To buchneri or not to buchneri?

Posted on August 21, 2019 in Forage Foundations
By Dr. Michelle Der Bedrosian, Vita Plus forage products and dairy technical specialist
The decision of which inoculant to use is an important one.  Feed inventories are low across the country due to higher feed intakes during the winter, extensive alfalfa winterkill, an extremely wet spring and a significantly late planting season.  Many farms are out of corn silage and are going to need to feed green-chopped corn silage immediately.  This is not the year to skimp on inoculants.

The three main types of inoculants are upfront fermenters, spoilage inhibitors and combination inoculants.

Upfront fermenters
Upfront fermenters help minimize dry matter (DM) losses by dropping pH quickly via a rapid production of lactic acid.  In other words, less of the crop is turned into a gas by fermentation, preserving more high-quality feed for the cows.  The other added benefit of this rapid pH drop is the “bad” bacteria, such as Clostridia and enterobacteria, don’t have an opportunity to grow.  I recommend all feeds be treated with an upfront fermenter because the goal of making all feeds is to maximize the yield of high-quality feed per acre.  Some example strains of upfront fermenters are Lactobacillus plantarum and Pediococcus pentosaceus.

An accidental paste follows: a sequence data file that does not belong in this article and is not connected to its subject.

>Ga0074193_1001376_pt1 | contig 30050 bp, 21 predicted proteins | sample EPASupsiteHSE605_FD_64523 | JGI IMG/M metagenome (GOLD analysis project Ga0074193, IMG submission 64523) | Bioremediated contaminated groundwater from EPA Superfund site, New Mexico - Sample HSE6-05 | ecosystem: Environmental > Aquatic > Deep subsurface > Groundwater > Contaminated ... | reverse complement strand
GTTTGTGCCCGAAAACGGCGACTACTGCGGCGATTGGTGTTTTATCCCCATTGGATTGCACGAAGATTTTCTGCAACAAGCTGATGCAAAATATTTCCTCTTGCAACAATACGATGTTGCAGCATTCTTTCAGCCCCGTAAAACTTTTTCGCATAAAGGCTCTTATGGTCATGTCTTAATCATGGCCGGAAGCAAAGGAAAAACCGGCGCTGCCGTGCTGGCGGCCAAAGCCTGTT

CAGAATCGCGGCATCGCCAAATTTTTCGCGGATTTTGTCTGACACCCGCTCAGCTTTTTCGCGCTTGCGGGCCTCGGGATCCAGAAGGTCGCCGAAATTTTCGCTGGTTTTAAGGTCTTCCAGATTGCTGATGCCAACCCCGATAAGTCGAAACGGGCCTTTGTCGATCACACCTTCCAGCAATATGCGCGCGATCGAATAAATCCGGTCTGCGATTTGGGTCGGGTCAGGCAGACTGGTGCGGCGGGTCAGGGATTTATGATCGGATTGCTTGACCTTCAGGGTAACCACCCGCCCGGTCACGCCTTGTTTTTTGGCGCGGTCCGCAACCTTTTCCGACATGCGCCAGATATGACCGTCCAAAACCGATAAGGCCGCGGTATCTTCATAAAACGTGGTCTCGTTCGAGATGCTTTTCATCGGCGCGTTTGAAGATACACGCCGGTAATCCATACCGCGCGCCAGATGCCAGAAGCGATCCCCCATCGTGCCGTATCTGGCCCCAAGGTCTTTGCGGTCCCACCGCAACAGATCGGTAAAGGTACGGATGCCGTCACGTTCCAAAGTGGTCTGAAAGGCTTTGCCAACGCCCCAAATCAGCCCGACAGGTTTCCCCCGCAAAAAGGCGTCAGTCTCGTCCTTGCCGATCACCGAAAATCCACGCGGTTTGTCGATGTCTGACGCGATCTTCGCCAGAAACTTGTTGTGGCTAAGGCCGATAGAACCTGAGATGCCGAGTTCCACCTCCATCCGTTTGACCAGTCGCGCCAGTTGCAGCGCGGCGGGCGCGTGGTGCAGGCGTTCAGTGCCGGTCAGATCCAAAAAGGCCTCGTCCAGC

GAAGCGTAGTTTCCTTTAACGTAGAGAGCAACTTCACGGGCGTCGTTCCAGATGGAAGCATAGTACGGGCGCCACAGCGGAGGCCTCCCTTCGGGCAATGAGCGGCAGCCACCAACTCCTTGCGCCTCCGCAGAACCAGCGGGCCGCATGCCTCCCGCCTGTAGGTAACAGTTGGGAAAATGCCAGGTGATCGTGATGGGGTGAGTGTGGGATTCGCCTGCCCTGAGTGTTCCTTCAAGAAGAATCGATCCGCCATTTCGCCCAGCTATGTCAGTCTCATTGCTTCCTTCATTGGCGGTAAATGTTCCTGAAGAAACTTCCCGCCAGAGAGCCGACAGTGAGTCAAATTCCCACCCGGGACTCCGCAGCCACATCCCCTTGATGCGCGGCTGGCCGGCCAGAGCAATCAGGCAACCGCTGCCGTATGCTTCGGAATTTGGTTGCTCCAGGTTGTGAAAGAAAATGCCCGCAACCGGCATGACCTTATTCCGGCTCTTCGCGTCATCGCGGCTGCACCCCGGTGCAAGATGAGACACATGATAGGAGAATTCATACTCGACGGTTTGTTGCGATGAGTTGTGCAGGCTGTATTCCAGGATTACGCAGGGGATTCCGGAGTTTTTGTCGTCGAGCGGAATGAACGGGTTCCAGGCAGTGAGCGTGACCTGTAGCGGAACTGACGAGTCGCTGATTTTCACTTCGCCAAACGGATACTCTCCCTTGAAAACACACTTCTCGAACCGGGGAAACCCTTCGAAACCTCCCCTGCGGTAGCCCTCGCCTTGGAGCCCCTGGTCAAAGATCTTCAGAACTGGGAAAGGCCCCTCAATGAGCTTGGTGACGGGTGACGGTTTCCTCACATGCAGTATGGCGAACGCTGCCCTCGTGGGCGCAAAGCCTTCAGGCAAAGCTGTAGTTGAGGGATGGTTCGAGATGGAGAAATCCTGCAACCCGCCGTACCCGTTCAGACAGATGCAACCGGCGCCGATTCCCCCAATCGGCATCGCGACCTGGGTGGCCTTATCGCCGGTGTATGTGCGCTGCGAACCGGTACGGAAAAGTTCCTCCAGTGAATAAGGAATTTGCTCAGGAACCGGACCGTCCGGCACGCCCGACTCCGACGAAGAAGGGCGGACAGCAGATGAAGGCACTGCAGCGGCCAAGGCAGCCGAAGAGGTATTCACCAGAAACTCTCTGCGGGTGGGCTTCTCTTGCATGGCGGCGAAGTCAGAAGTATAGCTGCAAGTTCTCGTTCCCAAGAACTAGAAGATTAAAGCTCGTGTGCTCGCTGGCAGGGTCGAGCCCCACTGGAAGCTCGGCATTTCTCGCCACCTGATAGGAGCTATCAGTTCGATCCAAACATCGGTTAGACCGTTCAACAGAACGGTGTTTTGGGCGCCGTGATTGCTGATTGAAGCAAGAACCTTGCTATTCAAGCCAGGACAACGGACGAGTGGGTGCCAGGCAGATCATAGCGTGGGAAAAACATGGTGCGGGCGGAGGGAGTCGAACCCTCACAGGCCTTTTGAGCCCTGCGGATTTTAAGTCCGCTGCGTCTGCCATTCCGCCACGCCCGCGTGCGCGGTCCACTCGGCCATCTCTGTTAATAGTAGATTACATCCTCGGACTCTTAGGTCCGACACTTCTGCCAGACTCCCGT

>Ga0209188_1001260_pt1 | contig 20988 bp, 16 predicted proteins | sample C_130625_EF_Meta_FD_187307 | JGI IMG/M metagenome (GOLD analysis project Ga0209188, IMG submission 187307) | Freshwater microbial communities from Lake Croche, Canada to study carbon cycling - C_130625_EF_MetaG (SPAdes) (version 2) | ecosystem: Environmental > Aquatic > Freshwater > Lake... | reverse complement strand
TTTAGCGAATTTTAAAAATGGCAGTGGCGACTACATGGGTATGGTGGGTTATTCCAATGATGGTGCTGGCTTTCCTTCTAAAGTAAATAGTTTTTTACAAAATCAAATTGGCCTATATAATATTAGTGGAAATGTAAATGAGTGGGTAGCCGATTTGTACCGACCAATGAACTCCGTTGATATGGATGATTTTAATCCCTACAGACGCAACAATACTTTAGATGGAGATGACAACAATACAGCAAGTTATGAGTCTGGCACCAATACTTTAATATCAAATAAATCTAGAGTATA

Spoilage inhibitors
You can tell if your feed is spoiling simply by feeling the TMR with your hand.  If the feed is hot, it is spoiling.  This means the yeast is consuming lactic acid, raising the pH of the silage, and destroying quality nutrients, which creates heat and provides an ideal environment for the growth of molds.  An inoculant that produces an antifungal compound can slow this process.

Propionic acid and acetic acid are the two main antifungal compounds.  Many people choose to treat silages after ensiling with acids.  This may or may not be a wise financial decision.  A producer should understand what a farm spends on acid in a year and decide whether this is an economical strategy, or if treatment with an inoculant would save some money.  I recently calculated this on a farm and found that switching from an acid to a spoilage-inhibiting inoculant would save more than $3,000 and 120 hours of labor.

Mainly two strains of bacteria that produce antifungal acids are used in inoculants:  Propionibacteria produces propionic acid, but the bacteria are extremely sensitive to a lower pH, such as the environment in a silo.  Lactobacillus buchneri produces acetic acid and is very tolerant of a low pH.

Many people ask me, “Should I use L. buchneri on my crop?”  My answer is it depends on whether you have the potential for a spoilage problem.  If the answer is no, then an upfront fermenter should do the job.

However, if you had a spoilage problem this year, odds are you will have one next year.  Many factors can cause spoilage problems, including, but not limited to, not achieving ideal DM values, a slower-than-ideal feedout rate, poor packing density, slow silo filling, repeated rain events during harvest, a high silage pH, bird/critter pressure, and delayed silo sealing.

At the end of the day, if it is a spoilage problem, the return on investment favors L. buchneri-based inoculants.  Your Vita Plus consultant has tools and knowledge to help your farm assess spoilage and solve forage management issues.

Category: Forage Foundations
Forage inoculants